Sometimes a cigar, is not just a cigar.

The Australian Jockey Club have been accused of bad taste after running and advert depicting two women toying with a cigar and caressing each other. Critics say the ad degrades women - which ironically is designed to attract more women aged 18-35 to the races. Amanda Stevens, managing director of SplashGroup, said to the Herald Sun: "This ad is denigrating to women. Women just don't behave like that at the races. This is a male fantasy." The ad was created by AdPartners in Sydney whose Marketing Director Steve Reid defended the ad, saying the scenes featuring women caressing each other and a woman playing suggestively with a cigar were only minor elements.


Sloggi has gone one pole too far.

Sloggi has finally gone one butt too far - Triumph the brand behind Sloggi, has been asked by the French advertising sector association to withdraw a billboard campaign for its Sloggi range, which has been widely condemned as offensive to women. The image depicts ladies in underwear and little else posing around poles in star-studded spotlights, reminiscent of a striptease stage.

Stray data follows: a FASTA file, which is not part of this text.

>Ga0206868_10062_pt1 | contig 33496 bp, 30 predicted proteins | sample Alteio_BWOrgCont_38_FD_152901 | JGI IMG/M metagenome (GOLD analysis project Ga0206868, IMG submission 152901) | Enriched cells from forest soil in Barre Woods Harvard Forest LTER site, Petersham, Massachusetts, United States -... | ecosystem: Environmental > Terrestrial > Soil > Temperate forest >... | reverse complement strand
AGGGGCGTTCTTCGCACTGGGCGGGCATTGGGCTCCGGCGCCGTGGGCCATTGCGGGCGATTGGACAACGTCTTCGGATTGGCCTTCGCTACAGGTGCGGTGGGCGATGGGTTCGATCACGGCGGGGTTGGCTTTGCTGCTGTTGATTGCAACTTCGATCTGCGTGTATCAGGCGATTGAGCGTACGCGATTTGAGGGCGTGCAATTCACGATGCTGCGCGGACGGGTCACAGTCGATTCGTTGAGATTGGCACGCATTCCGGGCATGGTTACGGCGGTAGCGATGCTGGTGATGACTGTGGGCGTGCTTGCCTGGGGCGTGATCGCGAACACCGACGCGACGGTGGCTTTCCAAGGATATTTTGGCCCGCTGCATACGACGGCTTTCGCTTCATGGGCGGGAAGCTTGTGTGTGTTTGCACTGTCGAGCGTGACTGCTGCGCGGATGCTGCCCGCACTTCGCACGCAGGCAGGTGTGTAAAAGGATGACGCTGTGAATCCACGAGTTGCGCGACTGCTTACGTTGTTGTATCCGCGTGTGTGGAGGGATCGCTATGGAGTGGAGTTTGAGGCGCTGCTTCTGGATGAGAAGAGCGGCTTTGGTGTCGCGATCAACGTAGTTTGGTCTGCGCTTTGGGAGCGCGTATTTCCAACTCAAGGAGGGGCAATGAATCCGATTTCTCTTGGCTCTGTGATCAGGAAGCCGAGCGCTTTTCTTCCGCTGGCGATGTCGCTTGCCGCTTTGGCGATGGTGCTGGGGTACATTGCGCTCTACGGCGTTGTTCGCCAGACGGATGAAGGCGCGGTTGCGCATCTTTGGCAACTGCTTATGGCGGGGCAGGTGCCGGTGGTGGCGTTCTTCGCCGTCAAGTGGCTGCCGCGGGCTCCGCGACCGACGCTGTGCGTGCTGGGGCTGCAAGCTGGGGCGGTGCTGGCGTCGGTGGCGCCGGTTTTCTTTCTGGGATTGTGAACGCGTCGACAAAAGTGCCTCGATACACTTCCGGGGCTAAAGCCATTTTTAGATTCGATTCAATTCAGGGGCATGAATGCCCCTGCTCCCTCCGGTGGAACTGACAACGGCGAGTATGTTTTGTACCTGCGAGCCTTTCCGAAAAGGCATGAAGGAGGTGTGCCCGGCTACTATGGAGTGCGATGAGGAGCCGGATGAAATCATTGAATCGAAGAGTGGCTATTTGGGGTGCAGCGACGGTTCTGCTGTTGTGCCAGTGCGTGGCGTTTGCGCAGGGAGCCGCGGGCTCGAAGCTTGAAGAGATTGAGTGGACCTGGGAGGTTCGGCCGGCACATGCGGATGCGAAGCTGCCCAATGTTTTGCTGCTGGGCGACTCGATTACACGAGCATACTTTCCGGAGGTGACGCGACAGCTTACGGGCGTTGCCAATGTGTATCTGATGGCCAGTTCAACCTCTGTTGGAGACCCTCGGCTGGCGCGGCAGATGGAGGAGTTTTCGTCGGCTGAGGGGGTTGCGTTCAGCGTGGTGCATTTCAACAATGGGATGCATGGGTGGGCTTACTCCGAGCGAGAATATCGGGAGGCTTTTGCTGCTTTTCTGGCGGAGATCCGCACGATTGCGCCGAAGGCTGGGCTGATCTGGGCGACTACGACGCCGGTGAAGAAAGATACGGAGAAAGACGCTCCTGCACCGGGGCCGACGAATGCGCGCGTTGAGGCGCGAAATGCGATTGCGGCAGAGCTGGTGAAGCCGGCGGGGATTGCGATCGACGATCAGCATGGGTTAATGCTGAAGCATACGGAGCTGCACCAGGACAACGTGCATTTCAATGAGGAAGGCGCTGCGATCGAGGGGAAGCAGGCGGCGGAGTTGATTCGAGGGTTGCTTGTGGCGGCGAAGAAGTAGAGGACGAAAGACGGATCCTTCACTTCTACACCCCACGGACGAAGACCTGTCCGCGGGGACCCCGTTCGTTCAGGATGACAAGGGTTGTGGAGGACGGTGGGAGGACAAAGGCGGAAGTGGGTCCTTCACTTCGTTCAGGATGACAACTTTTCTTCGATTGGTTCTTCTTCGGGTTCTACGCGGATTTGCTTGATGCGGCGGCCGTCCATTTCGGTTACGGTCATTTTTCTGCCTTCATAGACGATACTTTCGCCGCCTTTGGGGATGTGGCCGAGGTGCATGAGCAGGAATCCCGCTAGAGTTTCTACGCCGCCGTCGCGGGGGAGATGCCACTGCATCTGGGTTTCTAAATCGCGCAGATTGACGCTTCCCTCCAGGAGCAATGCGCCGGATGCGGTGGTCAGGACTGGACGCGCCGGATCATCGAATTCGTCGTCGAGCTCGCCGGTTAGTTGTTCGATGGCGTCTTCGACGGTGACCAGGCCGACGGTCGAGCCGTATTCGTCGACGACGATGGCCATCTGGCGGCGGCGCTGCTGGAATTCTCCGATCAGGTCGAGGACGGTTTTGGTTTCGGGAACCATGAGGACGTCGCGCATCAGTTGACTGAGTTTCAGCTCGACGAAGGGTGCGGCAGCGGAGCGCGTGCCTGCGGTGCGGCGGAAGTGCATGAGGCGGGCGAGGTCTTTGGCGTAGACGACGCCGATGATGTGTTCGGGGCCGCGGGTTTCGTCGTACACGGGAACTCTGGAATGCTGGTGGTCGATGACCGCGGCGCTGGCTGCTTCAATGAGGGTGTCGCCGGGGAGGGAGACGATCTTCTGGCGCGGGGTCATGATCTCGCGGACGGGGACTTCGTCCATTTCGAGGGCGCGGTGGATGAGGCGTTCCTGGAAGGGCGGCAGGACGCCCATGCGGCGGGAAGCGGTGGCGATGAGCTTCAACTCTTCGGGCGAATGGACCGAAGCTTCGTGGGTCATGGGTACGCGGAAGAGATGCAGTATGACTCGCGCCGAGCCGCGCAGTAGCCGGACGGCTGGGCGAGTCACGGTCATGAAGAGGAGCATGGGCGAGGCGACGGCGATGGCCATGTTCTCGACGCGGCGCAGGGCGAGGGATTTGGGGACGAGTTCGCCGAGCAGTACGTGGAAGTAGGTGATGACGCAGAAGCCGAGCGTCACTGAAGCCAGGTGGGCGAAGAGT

French court bans "last supper" ad that offended Catholics


When it first appeared in Italy last month the city of Milan didn't take too long to ban the poster from appearing there. Now that the campaign reached France the Catholic Church there sprung into action at once and took the offending ad to court. The judge ruled that the ad was "a gratuitous and aggressive act of intrusion on people's innermost beliefs". The prosecuting lawyer agreed: "Tomorrow, Christ on the cross will be selling socks. The offending image is a photograph based on Da Vinci's "Last Supper", inspired by the recent best selling book "Da Vinci Code" where the fresco plays a part. The defending lawyer stated that "The work is a photograph based on a painting, not on the Bible. There is nothing in it that is offensive to the Catholic religion. It is a way of showing the place of women in society today, which is a reflection of our changing values." BBC reported.

Ice-cream advert featuring pregnant nun is banned